Harris County commissioners voted Tuesday to approve a resolution to create an immigration legal services fund.
The vote was 3-2, along party lines. The resolution, proposed by County Judge Lina Hidalgo, allocates an estimated $500,000 in its first year to help people facing deportation who can’t afford a lawyer. The funds would go toward helping improve due process in the federal immigration system, Hidalgo said.
“The goal is to provide attorneys for immigrants to be able to pursue their case. If it turns out their case has no merit, and they’re not to stay, that’s fine. But they should have a shot at a fair process and they can’t possibly navigate the system, complicated confusing system, without the legal support,” Hidalgo said.
Dallas, Austin and San Antonio have similar city-funded programs in place, but this would be the first county-funded effort in the state and the first program in Greater Houston.
A study by the Vera Institute of Justice found detained immigrants who have a lawyer are 10.5 times more likely to win their case than those without representation.
The report also found that when immigration cases involved women with children, having legal representation improved their odds of winning 14 times.
The county’s next steps are to run a request for proposals from nonprofits likely already working in immigration legal defense, according to the Harris County Judge’s office.
Harris County spends $21 million annually to fund its public defenders office. A large portion of that budget staffs 88 public defenders.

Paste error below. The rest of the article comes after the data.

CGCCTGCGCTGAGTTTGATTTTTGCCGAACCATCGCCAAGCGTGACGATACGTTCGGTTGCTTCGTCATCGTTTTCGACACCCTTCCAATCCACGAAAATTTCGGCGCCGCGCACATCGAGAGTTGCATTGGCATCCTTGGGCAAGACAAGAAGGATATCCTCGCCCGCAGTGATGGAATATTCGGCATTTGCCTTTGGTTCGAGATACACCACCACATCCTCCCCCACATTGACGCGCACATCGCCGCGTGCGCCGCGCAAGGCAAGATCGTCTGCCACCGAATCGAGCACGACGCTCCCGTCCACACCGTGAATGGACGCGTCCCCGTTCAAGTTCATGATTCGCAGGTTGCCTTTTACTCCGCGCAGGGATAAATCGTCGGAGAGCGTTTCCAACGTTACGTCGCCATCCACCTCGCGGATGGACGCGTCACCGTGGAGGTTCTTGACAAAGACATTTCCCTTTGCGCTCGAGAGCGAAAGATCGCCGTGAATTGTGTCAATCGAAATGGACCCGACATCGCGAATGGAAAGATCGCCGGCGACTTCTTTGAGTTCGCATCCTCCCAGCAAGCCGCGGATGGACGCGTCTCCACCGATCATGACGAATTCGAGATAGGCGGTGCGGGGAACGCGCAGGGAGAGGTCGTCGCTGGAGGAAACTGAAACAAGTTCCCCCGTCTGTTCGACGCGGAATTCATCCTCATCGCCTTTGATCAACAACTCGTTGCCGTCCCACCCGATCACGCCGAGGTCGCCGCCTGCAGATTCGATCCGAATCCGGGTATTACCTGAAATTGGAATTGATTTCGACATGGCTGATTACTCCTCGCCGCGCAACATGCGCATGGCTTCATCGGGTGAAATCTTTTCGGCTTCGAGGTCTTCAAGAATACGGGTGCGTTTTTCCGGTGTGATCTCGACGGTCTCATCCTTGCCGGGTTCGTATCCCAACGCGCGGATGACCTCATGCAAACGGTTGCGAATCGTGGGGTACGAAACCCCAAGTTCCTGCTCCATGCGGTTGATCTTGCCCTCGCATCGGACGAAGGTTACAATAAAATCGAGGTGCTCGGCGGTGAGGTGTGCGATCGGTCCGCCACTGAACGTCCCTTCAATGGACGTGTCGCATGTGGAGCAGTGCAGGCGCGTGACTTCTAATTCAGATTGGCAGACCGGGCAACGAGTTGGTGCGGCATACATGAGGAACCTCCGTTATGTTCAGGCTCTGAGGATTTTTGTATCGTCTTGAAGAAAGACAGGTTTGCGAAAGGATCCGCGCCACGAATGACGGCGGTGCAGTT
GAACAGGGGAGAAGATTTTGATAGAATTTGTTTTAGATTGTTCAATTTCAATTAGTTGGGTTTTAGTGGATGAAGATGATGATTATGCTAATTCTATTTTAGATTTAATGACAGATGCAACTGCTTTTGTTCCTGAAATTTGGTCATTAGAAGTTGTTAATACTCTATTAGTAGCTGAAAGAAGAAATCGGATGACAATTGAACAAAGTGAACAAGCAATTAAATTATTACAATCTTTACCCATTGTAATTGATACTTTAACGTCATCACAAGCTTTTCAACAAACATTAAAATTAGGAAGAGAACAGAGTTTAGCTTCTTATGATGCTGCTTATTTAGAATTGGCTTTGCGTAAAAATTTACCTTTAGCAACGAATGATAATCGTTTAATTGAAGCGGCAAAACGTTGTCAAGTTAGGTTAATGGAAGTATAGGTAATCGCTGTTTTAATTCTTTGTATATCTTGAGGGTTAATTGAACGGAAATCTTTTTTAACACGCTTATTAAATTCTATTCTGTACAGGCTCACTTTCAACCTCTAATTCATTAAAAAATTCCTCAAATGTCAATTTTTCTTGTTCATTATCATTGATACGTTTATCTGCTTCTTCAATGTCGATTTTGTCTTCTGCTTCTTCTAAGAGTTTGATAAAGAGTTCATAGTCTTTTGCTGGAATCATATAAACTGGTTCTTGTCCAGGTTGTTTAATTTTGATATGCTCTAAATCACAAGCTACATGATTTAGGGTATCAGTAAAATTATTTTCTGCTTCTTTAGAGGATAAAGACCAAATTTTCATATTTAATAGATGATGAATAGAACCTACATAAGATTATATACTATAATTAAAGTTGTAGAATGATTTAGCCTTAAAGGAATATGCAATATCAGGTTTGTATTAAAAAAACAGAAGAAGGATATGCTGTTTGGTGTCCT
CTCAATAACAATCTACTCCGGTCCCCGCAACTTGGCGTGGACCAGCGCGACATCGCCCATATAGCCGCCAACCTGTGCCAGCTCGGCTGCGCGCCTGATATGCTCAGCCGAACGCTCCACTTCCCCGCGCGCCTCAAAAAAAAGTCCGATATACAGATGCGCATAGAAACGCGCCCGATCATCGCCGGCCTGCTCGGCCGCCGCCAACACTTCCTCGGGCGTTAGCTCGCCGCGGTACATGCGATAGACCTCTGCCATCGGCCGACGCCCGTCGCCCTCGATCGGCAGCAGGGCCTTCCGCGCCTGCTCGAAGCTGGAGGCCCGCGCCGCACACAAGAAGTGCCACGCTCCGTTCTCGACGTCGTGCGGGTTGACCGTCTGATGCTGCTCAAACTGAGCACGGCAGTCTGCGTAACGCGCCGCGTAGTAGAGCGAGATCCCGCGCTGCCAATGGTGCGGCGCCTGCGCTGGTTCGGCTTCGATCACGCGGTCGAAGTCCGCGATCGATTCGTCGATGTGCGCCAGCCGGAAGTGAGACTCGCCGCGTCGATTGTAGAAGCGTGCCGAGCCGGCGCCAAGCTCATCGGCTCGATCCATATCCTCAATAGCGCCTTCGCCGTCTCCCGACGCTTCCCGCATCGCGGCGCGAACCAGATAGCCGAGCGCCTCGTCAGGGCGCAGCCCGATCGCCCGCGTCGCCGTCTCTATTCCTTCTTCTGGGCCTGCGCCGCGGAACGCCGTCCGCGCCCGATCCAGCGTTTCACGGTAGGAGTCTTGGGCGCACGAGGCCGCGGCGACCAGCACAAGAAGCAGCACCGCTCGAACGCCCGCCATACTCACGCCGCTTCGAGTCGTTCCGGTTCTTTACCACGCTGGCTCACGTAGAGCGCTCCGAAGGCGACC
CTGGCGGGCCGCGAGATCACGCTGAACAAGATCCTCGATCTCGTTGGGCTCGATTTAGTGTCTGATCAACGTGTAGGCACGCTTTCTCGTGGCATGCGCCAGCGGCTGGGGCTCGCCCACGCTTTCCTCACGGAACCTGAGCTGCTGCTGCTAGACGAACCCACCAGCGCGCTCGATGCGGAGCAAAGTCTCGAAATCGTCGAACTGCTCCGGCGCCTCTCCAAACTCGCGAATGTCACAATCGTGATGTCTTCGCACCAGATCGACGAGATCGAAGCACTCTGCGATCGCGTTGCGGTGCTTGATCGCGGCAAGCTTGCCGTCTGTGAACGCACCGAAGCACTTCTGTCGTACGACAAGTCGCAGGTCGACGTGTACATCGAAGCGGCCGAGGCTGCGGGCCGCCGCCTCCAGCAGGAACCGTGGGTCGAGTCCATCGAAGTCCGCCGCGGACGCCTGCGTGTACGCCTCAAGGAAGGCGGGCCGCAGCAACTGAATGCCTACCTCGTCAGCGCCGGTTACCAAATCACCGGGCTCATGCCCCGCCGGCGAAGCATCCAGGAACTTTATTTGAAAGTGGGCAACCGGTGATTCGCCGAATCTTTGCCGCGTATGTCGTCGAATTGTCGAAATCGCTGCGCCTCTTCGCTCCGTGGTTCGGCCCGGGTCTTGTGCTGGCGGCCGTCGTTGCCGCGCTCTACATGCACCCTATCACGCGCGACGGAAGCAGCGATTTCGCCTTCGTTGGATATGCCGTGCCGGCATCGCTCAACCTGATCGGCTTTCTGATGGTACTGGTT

The goal for the defense fund is to create an ongoing program, that would receive annual funding from county budget. However, Tuesday’s resolution only accounts for the first year of the program.
A coalition of immigrant groups in the area, like the ACLU, Tahirih Justice Center and United We Dream, support the creation of the legal fund.
But some condemned Hidalgo’s plan. Representatives from The Remembrance Project, a group that says it was “founded to educate the general public about the loss of American lives and legal residents at the hands of illegal aliens,” said the government should not spend taxpayer dollars on such a project.
“The Harris County taxpayer should not foot the bill and hold the bag for those who cross the border illegally,” said Maria Espinoza, national director of The Remembrance Project. “You talk about separating families? American families are permanently being separated.”
Still others, like Carlos Campos, a sociology student at the University of Houston, sat in on the meeting in support of the legal defense fund, and gave testimony on its behalf.
“We are poor people. We are fearful people,” Campos said. “Is this society we want? Is it justice to expect poor and working people to expend $10,000 in lawyer’s [fees]?”